A selection of my performances over the past few years, performed alone or with friends. The backdrops of which range from photography studios to back alleys here in Leeds, and include hand-made props.
Deunydd Hiraeth (2020)
Performance with handmade soft sculptures, photographed by Emerson Pullman
Deunydd Hiraeth is a material form of grieving. Through reconstructing scenes of play from childhood with ‘gwenny’ materials and a playful attitude, I’m reminded of a simpler time playing with blocks in my Nain’s front room.
The work references the soft blocks babies play with when they are young, yet created at a scale and style more fitting to adults. I find comfort in the process of making the cubes and intend that their soft and squeezable form also comforts those who encounter them.
The material quality of the cubes has nostalgic links to my home and childhood. I source the material from charity shops, repurposing old curtains, valances and quilt covers into objects of play. The second-hand nature of the materials is important as I can imagine how they used to furnish and decorate a home not unlike my Nain’s, who had a deep green floral sofa in her front room. In an exhibition setting the cubes would be piled high in a corner, and the audience would be welcome to come and play with them in any way that they choose.
My Womb Belongs to You (2019)
Performance with modified balloon, photographed by Sam Joyce
In this series, the viewer looks at the photographs through rose tinted glasses, which often happens when looking back to eras such as the 1940s. The links I make to the 1940s emphasise the negative aspects of the era in relation to how people with wombs were marginalised, and how reproductive health has been, and still is, controlled by outside forces.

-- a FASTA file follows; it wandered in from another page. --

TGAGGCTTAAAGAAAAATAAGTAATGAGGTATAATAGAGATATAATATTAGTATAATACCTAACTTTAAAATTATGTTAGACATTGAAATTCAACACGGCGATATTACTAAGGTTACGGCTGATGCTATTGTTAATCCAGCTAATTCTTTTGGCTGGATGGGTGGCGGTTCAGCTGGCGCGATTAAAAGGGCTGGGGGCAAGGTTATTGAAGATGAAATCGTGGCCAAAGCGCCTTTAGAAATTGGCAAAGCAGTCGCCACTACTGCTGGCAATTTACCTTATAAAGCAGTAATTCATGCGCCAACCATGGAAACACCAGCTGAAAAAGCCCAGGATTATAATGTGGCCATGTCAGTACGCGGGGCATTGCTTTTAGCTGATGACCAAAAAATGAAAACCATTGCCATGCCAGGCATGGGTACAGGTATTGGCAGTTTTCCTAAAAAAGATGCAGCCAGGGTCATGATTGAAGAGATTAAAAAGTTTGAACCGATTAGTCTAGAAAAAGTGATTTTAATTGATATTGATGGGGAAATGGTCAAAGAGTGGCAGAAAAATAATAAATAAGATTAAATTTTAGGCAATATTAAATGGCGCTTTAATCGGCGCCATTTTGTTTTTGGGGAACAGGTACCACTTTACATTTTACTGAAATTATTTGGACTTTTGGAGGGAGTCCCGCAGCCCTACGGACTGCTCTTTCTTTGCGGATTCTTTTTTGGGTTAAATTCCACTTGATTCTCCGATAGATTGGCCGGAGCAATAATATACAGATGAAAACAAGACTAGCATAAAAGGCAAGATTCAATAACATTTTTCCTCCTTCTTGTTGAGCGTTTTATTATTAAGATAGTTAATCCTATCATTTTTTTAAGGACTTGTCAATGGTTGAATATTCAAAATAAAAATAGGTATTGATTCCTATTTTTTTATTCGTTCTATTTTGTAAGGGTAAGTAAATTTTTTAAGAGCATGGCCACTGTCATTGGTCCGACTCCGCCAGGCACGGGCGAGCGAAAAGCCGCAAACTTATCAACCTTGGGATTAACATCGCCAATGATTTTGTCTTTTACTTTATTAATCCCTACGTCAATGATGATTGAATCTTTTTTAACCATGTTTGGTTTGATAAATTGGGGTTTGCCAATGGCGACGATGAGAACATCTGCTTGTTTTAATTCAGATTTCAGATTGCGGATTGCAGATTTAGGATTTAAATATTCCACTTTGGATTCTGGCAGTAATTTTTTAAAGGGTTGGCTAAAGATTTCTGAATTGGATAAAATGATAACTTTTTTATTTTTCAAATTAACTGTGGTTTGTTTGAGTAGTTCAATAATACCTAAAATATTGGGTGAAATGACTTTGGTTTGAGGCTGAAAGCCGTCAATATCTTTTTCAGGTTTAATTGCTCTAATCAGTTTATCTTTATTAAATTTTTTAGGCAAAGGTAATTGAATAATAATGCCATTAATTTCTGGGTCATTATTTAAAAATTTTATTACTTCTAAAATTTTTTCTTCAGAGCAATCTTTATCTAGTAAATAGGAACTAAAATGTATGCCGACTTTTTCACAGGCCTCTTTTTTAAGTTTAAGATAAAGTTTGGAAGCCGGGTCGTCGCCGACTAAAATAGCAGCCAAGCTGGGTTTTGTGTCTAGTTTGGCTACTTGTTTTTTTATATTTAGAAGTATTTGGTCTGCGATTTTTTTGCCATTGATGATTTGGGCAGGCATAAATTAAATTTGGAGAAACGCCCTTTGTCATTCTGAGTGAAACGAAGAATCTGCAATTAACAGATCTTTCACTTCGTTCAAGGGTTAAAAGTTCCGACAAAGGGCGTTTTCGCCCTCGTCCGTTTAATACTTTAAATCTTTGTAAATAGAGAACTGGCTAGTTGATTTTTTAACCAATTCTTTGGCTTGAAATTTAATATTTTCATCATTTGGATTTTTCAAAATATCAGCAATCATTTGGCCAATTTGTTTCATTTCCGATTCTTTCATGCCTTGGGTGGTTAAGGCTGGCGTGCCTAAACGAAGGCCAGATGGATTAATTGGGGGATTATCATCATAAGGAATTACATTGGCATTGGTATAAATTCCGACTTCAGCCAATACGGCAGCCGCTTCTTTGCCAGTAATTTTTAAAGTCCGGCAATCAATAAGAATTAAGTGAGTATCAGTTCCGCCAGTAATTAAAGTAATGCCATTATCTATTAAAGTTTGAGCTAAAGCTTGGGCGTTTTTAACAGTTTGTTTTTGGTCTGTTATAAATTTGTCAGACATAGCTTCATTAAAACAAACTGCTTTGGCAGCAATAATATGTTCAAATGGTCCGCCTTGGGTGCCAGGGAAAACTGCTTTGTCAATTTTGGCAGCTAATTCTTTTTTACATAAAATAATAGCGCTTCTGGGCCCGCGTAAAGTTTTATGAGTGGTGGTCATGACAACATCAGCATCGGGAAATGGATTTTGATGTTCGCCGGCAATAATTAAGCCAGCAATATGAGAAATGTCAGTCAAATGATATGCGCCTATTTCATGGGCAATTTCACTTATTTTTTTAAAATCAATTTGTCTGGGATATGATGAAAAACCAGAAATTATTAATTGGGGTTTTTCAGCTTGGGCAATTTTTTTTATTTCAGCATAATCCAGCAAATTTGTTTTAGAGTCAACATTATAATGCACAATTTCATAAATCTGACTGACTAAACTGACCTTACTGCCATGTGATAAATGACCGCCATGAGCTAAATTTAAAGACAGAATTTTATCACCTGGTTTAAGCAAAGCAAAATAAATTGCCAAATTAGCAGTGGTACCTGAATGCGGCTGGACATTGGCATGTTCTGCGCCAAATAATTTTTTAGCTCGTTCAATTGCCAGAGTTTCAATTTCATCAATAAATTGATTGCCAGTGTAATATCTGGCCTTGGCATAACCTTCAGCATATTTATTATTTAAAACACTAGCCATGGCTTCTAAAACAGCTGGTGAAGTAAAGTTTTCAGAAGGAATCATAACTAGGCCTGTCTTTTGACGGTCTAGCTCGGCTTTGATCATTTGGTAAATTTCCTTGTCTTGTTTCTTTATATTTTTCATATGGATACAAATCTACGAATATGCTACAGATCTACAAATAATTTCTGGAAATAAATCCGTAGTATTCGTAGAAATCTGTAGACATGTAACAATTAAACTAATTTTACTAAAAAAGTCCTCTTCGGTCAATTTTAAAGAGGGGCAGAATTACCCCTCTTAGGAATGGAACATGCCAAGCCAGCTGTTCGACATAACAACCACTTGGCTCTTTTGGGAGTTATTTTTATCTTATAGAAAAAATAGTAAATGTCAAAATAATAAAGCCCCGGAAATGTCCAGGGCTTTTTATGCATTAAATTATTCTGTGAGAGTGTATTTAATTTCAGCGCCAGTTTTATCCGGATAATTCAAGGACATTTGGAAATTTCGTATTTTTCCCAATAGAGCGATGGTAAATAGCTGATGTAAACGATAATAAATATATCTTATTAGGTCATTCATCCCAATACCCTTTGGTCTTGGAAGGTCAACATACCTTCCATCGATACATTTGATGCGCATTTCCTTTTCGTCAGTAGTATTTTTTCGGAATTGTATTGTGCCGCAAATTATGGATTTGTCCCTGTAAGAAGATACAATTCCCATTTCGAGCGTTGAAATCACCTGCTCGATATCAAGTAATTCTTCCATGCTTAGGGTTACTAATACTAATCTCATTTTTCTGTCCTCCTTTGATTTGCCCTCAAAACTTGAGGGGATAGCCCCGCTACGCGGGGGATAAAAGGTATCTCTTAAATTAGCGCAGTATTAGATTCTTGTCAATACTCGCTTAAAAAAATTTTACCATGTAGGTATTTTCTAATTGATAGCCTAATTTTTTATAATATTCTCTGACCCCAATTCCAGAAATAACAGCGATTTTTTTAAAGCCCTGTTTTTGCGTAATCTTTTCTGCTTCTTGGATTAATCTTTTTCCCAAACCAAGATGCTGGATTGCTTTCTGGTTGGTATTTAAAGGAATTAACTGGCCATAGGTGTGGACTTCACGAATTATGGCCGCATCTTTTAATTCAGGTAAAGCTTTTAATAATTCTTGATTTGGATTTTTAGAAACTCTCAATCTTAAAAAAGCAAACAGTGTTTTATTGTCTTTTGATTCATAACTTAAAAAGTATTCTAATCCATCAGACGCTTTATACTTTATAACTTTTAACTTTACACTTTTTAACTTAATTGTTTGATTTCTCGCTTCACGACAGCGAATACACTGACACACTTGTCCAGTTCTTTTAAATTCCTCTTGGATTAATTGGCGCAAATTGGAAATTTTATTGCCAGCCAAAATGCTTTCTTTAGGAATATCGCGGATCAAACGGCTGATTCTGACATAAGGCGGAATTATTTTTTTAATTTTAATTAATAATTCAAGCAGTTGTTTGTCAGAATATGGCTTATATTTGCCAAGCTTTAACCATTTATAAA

I subvert the sweet sentimentality of the balloon by blocking out the word "heart", and replacing it with "WOMB" in bold lettering. The contrast between the original soft, slanted lettering and the bold capital letters is jarring which ensures the viewer isn't tricked by the colour palette and soft lighting into thinking this series is romantic in the slightest. The use of the terms 'my' and 'you' directly involves the viewer in an almost accusatory way. Irony is heavily implied with this series, as the balloon insinuates that a person's reproductive abilities are more important than the person themselves.
Performance with bricks and wheelbarrow, photographed by Sam Joyce
Burden is a piece focused on the idea of the patriarchy, in the piece I repetitively construct and destroy different brick structures, primarily walls. I use bricks for their masculine connotations, and I dress in vintage clothes with pin curled hair to depict a 1950s housewife. This is reminiscent of a time when women were encouraged through advertising and propaganda to return to their homes and give up the jobs they acquired while their husbands were at war.
Performance with vintage props, photographed by Sam Joyce and edited by the artist
Frolic! is a series of works which appear in a fabricated advertisement campaign for an ambiguous brand. I orchestrated the shoot through the clothes and styling while collaborating with Sam Joyce on the photography and direction. Inspired by the style of vintage advertisements I wanted to create a campaign which was inclusive and used positive language, as opposed to the depreciating language used in vintage advertisements to sell products to 'improve' the target audience.
To complete the finished pieces I created a colour palette for each image which compliments the outfits and vintage props. I digitally added colour and stylistic elements which I hadn't done in my work previously.